Clinicians most commonly used hematology assessments to evaluate CML treatment progress (Table 1). After 3 months of imatinib treatment, a molecular assessment was sought for only 16% of patients, although up to 64% of patients underwent molecular disease testing by 2 years of therapy. The least common assessment, cytogenetics, was performed in only 13% of patients after 3 months and up to 34% after 6 months of treatment.

The investigators concluded that many patients being treated with firstline imatinib for chronic phase CML did not routinely undergo cytogenetic or molecular assessments. According to NCCN guidelines, such testing should be conducted more frequently (Table 2). They indicate that access to molecular testing may have been an issue during the study period, and that these findings therefore should be updated to reflect more current availability of cytogenetic and molecular testing.

Source: Hermann R, Miller CB, Catchatorian R, et al. Understanding US treatment practices for the management of chronic myeloid leukemia (CML) in clinical practice: a US subgroup analysis of the WORLD CML Registry. Presented at the 54th annual meeting of the American Society of Hematology, Atlanta, December 8-11, 2012.

Unfavorable Results of Imatinib Treatment in Patients With High BCR-ABL Levels

With several TKIs available today to treat patients whose CML has recurred despite standard imatinib therapy, it may be beneficial to predetermine in some way those patients who may be optimally treated with alternative agents. This points to the need for a better understanding of the relevant biomarkers to predict who will not respond sufficiently to imatinib treatment.

Recent reports have suggested that after 3 months of treatment with imatinib, patients with CML may experience inferior outcomes (in terms of both progression- free survival and overall survival [OS]) when they experience BCR-ABL/ ABLIS levels above 10%, or more than 1% after 6 months of imatinib therapy. Italian and German researchers have attempted to extend this finding by 1 step: to determine whether high levels of BCR-ABL transcripts found at the time of diagnosis would also be connected with an inadequate reaction to imatinib treatment.

The researchers analyzed BCR-ABL levels of 230 patients with newly diagnosed CML who were to receive imatinib /day. Either ABL or glucuronidasebeta (GUS) was used as reference genes for all molecular verifications.

The median follow-up time in the study population was 42 months. Cumulative incidences estimated at 5 years for complete hematologic responses, complete cytogenetic response (CCyR), and major molecular response were 98%, 89%, and 65%, respectively. Overall survival rate using 5-year probabilities was 93.8%, while a transformation-free survival rate, defined as survival without disease transformation to the accelerated phase or blast crisis, and failurefree survival (survival without imatinib failure as indicated in the 2009 European Leukemia Net recommendations) were 98% and 76%, respectively.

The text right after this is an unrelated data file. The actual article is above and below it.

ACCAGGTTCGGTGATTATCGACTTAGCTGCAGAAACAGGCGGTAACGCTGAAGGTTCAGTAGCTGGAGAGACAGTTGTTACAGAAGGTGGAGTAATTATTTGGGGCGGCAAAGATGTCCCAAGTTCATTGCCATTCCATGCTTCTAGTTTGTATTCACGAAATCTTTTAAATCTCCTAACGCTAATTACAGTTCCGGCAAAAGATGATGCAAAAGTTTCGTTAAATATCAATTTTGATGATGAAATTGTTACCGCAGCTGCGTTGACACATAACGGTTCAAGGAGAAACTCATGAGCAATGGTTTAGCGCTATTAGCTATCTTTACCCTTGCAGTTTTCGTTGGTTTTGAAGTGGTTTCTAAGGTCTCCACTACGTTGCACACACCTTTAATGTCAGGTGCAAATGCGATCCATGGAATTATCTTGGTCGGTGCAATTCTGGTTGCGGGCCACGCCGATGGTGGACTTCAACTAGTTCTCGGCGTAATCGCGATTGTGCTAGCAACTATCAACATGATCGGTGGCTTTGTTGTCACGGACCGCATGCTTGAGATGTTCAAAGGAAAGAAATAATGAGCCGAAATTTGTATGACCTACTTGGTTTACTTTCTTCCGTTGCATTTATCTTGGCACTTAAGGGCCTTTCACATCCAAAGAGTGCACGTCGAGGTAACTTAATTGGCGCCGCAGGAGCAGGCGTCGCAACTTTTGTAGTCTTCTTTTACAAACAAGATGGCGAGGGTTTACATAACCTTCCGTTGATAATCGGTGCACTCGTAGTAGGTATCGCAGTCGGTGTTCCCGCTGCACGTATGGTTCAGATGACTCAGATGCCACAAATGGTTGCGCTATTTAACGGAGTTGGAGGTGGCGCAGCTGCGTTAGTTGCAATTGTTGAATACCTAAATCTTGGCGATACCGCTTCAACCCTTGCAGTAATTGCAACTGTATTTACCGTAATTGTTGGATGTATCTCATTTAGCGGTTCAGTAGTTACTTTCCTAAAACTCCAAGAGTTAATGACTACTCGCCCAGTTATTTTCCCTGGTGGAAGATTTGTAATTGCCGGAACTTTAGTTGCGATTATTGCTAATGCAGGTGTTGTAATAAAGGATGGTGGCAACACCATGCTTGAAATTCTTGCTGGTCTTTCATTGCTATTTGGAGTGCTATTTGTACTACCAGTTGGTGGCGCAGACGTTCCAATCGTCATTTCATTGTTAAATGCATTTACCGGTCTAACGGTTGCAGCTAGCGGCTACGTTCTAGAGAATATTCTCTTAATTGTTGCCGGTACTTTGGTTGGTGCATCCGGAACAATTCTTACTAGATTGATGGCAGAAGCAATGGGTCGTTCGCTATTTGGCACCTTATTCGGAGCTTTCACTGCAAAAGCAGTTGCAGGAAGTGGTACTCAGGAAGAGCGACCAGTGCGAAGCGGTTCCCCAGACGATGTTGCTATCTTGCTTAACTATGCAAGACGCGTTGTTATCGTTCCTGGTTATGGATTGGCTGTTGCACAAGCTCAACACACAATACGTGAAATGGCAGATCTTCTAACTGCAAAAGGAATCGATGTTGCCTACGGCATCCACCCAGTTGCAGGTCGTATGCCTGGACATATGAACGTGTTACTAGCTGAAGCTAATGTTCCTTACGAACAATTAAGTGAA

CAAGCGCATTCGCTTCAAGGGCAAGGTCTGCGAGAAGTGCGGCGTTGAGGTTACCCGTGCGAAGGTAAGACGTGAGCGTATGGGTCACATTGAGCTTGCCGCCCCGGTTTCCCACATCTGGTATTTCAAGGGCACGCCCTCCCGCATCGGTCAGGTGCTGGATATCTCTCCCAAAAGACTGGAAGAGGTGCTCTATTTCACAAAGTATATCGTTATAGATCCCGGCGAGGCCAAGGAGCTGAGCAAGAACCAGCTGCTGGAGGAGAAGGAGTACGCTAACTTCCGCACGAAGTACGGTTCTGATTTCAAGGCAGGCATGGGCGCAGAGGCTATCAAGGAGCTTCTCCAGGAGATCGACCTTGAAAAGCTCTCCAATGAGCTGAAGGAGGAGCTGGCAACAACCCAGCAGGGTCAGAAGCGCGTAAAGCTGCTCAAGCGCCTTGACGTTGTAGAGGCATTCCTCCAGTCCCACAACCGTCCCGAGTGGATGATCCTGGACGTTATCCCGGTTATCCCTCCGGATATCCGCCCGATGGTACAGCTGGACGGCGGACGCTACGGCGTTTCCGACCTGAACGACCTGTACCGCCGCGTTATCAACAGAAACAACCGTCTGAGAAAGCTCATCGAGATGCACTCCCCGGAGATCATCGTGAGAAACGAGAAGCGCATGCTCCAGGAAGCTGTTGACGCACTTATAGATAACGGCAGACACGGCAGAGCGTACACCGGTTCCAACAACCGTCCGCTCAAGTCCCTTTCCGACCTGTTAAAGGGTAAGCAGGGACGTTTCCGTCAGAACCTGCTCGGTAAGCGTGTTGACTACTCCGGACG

When GUS was used instead of ABL as a reference gene at diagnosis, connections between high BCR-ABL transcripts and the differential in inadequate IM responses were much greater. Both elevated BCR-ABL/GUSIS (P <.0001) and elevated BCR-ABL/ABLIS (P <.0001) levels were associated with a lower probability of optimal response. The investigators also indicated that after 12 months of imatinib therapy, a link existed between lower rates of cytogenetic response and higher BCR-ABL/ GUSIS measurements (P <.0001) but not higher BCR-ABL/ABLIS values (P = .18).

They noted that overall survival could not be predicted by levels of BCR-ABL/GUSIS or BCR-ABL/ABLIS at diagnosis. However, a more accurate connection between high levels of BCR-ABL/GUSIS and lower probabilities of failure-free survival (P <.0001) and transformationfree survival (P = .01) was found when compared with high levels of BCR-ABL/ABLIS (P = .02 and P = .36, respectively).

After subdividing the patient cohort into optimal responders, suboptimal responders, and subjects failing first-line therapy, based on the 2009 European 16% of patients, although up to 64% of patients underwent molecular disease testing by 2 years of therapy. The least common assessment, cytogenetics, was performed in only 13% of patients after 3 months and up to 34% after 6 months of treatment.

The investigators concluded that many patients being treated with firstline imatinib for chronic phase CML did not routinely undergo cytogenetic or molecular assessments. According to NCCN guidelines, such testing should be conducted more frequently (Table 2). They indicate that access to molecular testing may have been an issue during the study period, and that these findings therefore should be updated to reflect more current availability of cytogenetic and molecular testing.

Source: Hermann R, Miller CB, Catchatorian R, et al. Understanding US treatment practices for the management of chronic myeloid leukemia (CML) in clinical practice: a US subgroup analysis of the WORLD CML Registry. Presented at the 54th annual meeting of the American Society of Hematology, Atlanta, December 8-11, 2012.

Unfavorable Results of Imatinib Treatment in Patients With High BCR-ABL Levels

With several TKIs available today to treat patients whose CML has recurred despite standard imatinib therapy, it may be beneficial to predetermine in some way those patients who may be optimally treated with alternative agents. This points to the need for a better understanding of the relevant biomarkers to predict who will not respond sufficiently to imatinib treatment.